“I see clearly,” the pope continues, “that the thing the church needs most today is the ability to heal wounds and to warm the hearts of the faithful; it needs nearness, proximity. I see the church as a field hospital after battle. It is useless to ask a seriously injured person if he has high cholesterol and about the level of his blood sugars! You have to heal his wounds. Then we can talk about everything else. Heal the wounds, heal the wounds…. And you have to start from the ground up.
“The church sometimes has locked itself up in small things, in small-minded rules. The most important thing is the first proclamation: Jesus Christ has saved you. And the ministers of the church must be ministers of mercy above all. The confessor, for example, is always in danger of being either too much of a rigorist or too lax. Neither is merciful, because neither of them really takes responsibility for the person. The rigorist washes his hands so that he leaves it to the commandment. The loose minister washes his hands by simply saying, ‘This is not a sin’ or something like that. In pastoral ministry we must accompany people, and we must heal their wounds.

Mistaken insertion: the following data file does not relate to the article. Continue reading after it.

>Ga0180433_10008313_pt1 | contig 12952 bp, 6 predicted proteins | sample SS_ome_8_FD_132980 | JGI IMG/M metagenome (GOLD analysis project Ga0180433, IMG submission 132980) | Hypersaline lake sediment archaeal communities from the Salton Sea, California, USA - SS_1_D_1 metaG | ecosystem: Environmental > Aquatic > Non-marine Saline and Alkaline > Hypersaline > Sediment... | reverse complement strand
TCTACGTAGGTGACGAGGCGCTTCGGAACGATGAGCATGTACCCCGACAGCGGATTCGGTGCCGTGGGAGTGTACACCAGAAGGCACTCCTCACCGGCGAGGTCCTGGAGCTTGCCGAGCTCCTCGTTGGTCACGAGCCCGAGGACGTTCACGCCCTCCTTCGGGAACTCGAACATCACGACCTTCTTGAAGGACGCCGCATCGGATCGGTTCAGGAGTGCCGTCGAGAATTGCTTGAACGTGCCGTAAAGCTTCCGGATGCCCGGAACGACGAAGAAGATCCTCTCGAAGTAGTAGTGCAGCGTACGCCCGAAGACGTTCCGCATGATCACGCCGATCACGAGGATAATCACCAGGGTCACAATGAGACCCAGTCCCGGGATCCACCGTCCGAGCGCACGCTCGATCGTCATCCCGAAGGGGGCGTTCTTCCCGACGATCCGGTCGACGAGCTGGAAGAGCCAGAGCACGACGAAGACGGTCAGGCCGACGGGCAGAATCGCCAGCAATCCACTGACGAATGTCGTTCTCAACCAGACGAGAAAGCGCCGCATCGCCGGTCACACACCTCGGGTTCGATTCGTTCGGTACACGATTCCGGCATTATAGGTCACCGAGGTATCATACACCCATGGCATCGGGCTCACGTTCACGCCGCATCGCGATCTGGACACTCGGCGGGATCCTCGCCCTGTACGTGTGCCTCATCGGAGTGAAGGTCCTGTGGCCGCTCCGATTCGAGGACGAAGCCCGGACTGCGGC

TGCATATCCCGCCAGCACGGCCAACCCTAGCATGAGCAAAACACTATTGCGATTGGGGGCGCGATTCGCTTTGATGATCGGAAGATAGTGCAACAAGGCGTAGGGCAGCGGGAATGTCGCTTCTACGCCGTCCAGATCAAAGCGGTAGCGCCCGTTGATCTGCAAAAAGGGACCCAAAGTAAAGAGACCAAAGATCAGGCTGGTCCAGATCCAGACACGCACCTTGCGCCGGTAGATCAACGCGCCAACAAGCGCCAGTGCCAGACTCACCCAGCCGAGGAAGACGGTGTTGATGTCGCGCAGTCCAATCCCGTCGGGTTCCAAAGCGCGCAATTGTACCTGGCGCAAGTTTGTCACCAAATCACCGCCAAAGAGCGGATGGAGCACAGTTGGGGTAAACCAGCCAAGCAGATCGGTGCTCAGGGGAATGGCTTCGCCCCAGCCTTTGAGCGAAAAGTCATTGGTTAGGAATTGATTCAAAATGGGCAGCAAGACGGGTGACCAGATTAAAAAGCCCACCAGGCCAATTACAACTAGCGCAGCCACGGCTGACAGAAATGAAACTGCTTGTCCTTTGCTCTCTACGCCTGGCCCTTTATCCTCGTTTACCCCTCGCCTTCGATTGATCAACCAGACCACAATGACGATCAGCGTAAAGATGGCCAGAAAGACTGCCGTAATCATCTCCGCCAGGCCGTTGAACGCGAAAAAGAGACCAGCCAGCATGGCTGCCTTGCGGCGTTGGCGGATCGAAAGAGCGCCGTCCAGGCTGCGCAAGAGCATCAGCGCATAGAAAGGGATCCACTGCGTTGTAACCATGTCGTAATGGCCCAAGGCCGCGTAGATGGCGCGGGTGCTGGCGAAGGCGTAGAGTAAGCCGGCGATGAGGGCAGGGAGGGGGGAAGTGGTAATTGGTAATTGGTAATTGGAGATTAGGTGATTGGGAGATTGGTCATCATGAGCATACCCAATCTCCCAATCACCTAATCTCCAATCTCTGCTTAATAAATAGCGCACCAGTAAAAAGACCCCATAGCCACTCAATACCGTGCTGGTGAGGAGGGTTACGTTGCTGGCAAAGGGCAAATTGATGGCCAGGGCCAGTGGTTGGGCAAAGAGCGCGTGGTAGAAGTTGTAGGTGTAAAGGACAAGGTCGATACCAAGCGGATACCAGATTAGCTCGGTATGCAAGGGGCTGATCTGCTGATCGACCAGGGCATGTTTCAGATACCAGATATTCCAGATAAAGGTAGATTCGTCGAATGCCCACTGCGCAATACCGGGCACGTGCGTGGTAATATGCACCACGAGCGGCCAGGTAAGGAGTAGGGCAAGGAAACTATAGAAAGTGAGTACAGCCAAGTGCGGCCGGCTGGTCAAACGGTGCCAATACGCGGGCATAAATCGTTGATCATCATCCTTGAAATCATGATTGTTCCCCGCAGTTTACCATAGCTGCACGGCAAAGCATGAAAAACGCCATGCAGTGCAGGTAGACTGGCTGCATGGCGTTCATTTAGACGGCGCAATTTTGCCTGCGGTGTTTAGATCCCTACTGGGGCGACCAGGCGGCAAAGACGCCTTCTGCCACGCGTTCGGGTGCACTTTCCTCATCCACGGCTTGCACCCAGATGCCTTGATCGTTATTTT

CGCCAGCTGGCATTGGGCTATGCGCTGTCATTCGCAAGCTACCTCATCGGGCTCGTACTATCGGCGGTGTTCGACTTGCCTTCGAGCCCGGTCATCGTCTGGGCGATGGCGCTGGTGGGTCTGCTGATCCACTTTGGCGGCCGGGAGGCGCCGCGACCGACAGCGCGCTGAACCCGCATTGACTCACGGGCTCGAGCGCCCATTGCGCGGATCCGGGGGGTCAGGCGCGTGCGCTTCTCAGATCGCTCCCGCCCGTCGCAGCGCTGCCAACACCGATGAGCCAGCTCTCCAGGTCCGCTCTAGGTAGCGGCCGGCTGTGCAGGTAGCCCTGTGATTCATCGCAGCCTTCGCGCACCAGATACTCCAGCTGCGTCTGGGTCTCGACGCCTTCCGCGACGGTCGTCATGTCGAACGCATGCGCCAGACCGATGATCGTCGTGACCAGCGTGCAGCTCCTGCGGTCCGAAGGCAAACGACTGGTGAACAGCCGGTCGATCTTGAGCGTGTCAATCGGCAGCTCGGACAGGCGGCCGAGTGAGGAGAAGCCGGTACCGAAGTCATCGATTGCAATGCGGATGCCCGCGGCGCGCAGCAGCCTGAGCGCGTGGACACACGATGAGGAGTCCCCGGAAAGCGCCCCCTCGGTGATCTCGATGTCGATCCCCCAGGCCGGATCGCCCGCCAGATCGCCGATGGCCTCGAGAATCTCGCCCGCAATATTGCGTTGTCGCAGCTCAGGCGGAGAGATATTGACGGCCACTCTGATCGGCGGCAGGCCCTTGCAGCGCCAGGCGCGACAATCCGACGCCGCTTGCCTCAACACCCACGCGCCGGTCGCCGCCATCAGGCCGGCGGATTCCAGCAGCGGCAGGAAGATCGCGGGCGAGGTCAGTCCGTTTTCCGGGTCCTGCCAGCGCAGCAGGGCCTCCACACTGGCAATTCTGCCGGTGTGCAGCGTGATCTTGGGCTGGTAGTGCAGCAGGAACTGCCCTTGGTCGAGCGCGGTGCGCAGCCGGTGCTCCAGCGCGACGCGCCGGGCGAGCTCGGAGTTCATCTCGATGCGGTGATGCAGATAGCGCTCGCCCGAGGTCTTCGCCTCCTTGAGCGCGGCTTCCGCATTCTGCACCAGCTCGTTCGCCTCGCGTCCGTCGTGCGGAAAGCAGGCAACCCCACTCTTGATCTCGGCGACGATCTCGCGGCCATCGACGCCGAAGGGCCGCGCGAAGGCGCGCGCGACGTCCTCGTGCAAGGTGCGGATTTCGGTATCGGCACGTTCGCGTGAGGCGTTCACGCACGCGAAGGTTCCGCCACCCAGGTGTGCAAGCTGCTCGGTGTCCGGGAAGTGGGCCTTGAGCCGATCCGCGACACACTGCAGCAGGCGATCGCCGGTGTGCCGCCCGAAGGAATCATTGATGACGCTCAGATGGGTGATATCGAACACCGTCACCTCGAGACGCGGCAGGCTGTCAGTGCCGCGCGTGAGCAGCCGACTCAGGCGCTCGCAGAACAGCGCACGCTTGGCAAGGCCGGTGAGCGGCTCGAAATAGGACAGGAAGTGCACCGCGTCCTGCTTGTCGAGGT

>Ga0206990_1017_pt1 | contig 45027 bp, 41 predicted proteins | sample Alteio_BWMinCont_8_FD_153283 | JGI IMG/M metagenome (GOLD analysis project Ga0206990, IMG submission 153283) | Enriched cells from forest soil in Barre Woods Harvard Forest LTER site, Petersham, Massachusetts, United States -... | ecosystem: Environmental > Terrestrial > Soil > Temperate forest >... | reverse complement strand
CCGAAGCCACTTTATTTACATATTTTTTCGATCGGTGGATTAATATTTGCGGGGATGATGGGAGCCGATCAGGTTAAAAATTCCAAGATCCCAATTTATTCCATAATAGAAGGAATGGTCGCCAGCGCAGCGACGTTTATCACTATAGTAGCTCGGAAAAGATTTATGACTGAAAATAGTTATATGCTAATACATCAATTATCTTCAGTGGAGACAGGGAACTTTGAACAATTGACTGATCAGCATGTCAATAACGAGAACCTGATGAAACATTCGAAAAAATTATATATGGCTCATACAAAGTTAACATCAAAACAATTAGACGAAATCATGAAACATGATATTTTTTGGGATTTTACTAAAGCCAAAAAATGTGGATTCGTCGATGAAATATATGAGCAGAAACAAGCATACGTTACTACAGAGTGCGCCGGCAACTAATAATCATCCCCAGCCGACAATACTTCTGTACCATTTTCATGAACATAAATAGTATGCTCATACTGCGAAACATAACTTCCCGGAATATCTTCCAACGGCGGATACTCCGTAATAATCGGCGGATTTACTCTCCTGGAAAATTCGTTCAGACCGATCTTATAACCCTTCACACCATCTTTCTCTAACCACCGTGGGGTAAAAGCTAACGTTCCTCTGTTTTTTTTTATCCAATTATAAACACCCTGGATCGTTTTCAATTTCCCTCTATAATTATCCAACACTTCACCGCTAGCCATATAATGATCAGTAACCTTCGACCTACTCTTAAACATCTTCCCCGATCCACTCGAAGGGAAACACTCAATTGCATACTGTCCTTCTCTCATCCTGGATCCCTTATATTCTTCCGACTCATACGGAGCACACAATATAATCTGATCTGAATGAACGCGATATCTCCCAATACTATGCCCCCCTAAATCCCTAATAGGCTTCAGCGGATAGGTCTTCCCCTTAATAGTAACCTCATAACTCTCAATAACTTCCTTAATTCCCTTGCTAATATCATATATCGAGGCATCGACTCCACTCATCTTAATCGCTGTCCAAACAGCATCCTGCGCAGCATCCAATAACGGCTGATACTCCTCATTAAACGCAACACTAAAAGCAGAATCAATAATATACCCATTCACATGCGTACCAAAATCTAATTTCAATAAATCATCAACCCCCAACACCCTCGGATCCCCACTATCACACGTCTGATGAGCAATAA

“How are we treating the people of God? I dream of a church that is a mother and shepherdess. The church’s ministers must be merciful, take responsibility for the people and accompany them like the good Samaritan, who washes, cleans and raises up his neighbor. This is pure Gospel. God is greater than sin. The structural and organizational reforms are secondary—that is, they come afterward. The first reform must be the attitude.
I have nothing to say. No commentary or analysis. I think it is a rich text that needs to be read and re-read on its own terms, without a defensive or fearful spirit, with no additions from the press or myself. Please, don’t read it for melodrama or controversy: read for what is there, no more and no less. Grab a cup of coffee and sit down for a few minutes to hear what Pope Francis — the man of flesh and bone — has to say. Breathe. Think. Ponder. Question. Imagine. Check. Double-check. Set it aside. Repeat. Then, and only then, perhaps, express an opinion or a point of view, with charity. Resist the temptation to objectify, politicize, and use the Pope’s words, given in a pastoral spirit.
Time for me to re-read.
More here, in very much the same spirit, from The Anchoress, Elizabeth Scalia.